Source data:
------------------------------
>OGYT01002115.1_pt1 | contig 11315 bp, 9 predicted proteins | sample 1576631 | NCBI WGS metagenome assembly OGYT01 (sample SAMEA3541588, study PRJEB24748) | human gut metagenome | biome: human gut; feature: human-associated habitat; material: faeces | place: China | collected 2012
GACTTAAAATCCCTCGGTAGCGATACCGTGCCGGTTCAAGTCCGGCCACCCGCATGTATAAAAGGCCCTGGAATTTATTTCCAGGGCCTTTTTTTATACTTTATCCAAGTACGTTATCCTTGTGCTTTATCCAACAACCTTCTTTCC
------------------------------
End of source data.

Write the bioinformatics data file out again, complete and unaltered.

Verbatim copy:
>OGYT01002115.1_pt1 | contig 11315 bp, 9 predicted proteins | sample 1576631 | NCBI WGS metagenome assembly OGYT01 (sample SAMEA3541588, study PRJEB24748) | human gut metagenome | biome: human gut; feature: human-associated habitat; material: faeces | place: China | collected 2012
GACTTAAAATCCCTCGGTAGCGATACCGTGCCGGTTCAAGTCCGGCCACCCGCATGTATAAAAGGCCCTGGAATTTATTTCCAGGGCCTTTTTTTATACTTTATCCAAGTACGTTATCCTTGTGCTTTATCCAACAACCTTCTTTCC